“Fundamentally, people are suckers for the truth.”
We live in the age of communication where information is now more readily accessible than ever and yet we also hear about this being an age of conspiracy. What effect has the new digital communication era has had on its quality, namely its truthfulness and accuracy? If lies have always travelled faster than the truth, then the Internet has certainly amplified that phenomenon.
Conspiracy theories are legion in today’s world, but they are hardly a new phenomenon. Already in the 1950’s the dangers of Communist infiltration and nuclear war proved a fertile ground for fear of the hidden enemy and popular culture reflected that, and not only in the U.S. A good tale using this atmosphere of paranoia and conspiracy as its themes is “Shutter Island”. The main character is a tormented U.S. Marshal investigating the disappearance of a mental hospital patient, but who is really interested in uncovering the truth behind the hospital’s true goals? What is real? What is delusion? And how can anyone tell? The library has in its collection the graphic novel and the original novel, which differ markedly from the movie and which I highly recommend for fans of psychological thrillers.
As the Cold War entered its second decade, the culture of paranoia truly blossomed as misinformation and secrets became weapons of the ideological struggle between the eastern and western blocs. The classic comedy film “Dr. Strangelove or How I Learned to stop Worrying and love the bomb” may seem absurd to our eyes, but was most pertinent to those who lived daily with the threat of nuclear annihilation. It criticized the insanity of many of the attitudes that defined the era: Mutually Assured Destruction, nuclear deterrence, political brinkmanship. Spy fiction became popular as they were seen as the vanguard/enemy of a new kind of covert warfare. For fans of spy and/or conspiracy novels, it should be noted that the library has an extensive collection of John Le Carré novels, including “Tinker Sailor Soldier Spy” which has just been adapted to cinema.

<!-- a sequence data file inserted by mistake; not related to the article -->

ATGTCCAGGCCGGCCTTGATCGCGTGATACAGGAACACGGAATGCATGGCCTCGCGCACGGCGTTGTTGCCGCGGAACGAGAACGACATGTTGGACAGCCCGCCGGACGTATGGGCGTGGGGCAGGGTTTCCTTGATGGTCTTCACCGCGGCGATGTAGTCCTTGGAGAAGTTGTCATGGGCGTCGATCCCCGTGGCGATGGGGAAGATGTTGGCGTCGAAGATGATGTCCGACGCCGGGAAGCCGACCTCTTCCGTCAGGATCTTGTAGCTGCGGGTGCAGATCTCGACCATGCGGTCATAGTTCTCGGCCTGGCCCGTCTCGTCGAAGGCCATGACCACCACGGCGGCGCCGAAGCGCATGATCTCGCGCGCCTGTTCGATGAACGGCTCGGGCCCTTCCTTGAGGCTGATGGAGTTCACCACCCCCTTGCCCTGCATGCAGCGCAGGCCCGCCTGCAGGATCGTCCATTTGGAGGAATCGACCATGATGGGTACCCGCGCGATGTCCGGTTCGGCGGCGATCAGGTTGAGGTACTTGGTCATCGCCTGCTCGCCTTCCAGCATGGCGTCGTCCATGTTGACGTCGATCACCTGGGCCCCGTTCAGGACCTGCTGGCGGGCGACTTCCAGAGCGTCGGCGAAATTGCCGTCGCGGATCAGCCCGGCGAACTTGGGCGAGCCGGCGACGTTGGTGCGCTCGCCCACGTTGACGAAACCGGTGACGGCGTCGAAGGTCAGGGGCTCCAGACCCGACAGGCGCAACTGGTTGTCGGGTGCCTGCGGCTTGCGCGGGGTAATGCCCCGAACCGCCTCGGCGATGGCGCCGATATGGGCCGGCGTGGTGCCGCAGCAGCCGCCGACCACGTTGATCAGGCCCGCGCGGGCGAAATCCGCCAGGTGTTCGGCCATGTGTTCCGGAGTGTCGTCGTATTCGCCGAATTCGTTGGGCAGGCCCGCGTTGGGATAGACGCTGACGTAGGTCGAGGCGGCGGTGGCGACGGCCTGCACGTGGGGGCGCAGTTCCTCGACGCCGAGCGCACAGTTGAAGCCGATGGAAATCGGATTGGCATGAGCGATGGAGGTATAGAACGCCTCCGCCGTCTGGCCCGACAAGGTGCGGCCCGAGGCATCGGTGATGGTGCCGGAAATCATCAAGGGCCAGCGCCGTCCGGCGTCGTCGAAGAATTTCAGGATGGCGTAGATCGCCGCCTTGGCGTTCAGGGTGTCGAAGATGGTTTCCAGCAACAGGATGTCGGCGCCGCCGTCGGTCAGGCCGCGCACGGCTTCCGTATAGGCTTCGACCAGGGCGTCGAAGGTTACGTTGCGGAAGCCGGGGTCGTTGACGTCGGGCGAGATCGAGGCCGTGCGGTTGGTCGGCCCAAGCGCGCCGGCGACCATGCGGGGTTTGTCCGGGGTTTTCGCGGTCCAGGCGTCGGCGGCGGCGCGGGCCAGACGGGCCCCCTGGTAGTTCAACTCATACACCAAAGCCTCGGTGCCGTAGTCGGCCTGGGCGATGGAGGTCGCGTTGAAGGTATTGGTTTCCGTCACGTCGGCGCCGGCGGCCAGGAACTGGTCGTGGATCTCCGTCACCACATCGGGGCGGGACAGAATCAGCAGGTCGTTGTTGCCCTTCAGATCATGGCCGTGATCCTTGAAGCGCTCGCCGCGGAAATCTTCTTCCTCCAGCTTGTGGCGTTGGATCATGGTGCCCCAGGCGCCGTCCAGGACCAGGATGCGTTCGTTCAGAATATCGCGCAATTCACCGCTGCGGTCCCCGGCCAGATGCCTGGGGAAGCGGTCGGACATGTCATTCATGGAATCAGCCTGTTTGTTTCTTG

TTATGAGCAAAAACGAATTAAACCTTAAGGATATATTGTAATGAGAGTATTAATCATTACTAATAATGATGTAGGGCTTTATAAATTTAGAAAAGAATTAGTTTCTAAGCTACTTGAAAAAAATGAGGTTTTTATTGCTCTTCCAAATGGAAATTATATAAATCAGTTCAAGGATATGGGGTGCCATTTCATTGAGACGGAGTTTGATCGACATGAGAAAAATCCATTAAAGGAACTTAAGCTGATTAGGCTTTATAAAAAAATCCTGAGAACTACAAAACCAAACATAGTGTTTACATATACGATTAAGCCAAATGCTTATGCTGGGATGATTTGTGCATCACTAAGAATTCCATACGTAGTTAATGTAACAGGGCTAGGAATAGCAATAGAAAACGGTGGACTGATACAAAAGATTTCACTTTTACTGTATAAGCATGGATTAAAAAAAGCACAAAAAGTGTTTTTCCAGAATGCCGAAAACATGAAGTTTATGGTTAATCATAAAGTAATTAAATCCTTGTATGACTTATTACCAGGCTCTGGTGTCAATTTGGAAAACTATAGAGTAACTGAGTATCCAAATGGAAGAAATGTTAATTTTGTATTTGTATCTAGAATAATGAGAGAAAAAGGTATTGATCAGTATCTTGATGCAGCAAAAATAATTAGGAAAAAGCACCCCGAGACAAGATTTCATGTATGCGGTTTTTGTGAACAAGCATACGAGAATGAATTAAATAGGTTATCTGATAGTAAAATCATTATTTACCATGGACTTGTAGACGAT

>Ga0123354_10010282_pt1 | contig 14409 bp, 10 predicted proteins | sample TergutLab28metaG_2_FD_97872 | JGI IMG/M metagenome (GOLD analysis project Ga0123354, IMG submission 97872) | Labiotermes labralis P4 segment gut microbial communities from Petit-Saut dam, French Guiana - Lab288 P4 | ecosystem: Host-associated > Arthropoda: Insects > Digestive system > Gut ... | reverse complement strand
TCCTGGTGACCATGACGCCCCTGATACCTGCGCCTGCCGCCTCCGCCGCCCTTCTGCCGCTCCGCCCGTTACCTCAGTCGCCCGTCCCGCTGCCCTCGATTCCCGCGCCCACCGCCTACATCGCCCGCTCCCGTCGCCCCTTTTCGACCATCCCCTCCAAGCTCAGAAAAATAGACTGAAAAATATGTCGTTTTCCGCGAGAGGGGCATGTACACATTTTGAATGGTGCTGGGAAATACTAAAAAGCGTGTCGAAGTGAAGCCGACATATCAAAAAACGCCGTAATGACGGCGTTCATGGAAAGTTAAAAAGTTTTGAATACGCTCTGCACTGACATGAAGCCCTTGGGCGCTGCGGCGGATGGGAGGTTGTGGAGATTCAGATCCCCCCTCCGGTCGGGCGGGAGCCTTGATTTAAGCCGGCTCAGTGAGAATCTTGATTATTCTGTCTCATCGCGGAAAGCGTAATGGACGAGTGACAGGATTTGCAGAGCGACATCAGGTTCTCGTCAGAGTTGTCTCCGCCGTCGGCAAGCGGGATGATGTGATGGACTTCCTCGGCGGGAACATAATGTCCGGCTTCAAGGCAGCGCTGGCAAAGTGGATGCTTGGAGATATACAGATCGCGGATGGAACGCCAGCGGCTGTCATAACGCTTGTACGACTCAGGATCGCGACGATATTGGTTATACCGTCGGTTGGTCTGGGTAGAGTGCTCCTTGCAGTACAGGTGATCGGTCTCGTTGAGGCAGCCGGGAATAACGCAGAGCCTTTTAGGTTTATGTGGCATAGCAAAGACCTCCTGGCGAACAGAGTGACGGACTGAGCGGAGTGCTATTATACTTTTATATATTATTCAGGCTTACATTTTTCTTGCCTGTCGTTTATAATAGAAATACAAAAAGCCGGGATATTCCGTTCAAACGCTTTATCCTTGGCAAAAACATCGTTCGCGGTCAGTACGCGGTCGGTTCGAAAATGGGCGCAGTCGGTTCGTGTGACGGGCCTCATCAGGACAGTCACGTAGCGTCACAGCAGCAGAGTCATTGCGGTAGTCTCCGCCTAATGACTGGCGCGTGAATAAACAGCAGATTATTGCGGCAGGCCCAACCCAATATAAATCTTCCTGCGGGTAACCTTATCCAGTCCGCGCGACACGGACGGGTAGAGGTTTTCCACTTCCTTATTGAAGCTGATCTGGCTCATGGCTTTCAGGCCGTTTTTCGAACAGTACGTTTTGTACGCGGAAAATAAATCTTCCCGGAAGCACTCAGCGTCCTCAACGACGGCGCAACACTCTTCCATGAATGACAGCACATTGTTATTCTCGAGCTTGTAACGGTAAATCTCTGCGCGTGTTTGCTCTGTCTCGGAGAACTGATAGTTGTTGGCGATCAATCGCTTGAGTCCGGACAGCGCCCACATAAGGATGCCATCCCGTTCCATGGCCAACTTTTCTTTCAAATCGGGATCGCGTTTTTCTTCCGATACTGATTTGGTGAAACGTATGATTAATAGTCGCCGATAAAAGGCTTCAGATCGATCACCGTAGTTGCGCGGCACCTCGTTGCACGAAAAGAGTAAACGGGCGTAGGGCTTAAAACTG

By the 1970’s our own governments became sources of suspicion and could no longer be trusted, and conspiracy theories about hidden state agendas became mainstream. An interesting book on these effects on society is “Strange Days Indeed: the 1970’s: the Golden Age of Paranoia” by Francis Wheen. It gives fascinating insights into how events like Watergate and the rise of urban terrorism, cults, fears of ecological and economical catastrophes affected public consciousness worldwide and contributed to new popular attitudes toward government. The 1970’s also saw a surge in the phenomenon of UFO sightings, and related to them, accusations that various official or secret organizations were, and are still hiding or manipulating the truth about extraterrestrial life. This is the topic explored by Mark Pilkington in his recently-released “Mirage Men: An Adventure into Paranoia, Espionage, Psychological Warfare and UFOs.”
Science can be a solid foundation on which to base one’s reality, since it is supposed to be a discipline based on objective and measurable facts. Apostolos Doxiadis and Christos H. Papadimitriou “Logicomix: an Epic Search for Truth” is the tale of mathematician Bertrand Russel and his obsessive quest to develop the means to uncovering objective truth through mathematics and logic. The novel also includes the authors as protagonist as they debate how best to present his story for the general public, and they succeed quite handily in making Russel (and other mathematicians of the time) absorbing and fun.
But what about us, you may ask? What can we trust? Quite apart from big conspiracy theories, we still deal with both small and bigger lies on a daily basis, often served to us by the people we are supposed to trust to make informed decisions. How can one sift through daily misinformation and half-truths? Well, Jamie Whyte’s “Crimes Against Logic: Exposing the Bogus Arguments of Politicians, Priests, Journalists, and Other Serial Offenders“, might help in one’s quest for the truth. The interest of this small book is in its stated goal: to make the reader aware of the various ways “experts” and other shapers of opinion use faulty reasoning, generalizations, and misinformation to shape arguments supporting their biases. The book is easy to read and full of examples that are pertinent to us as information consumers in an age of misinformation and half-truths.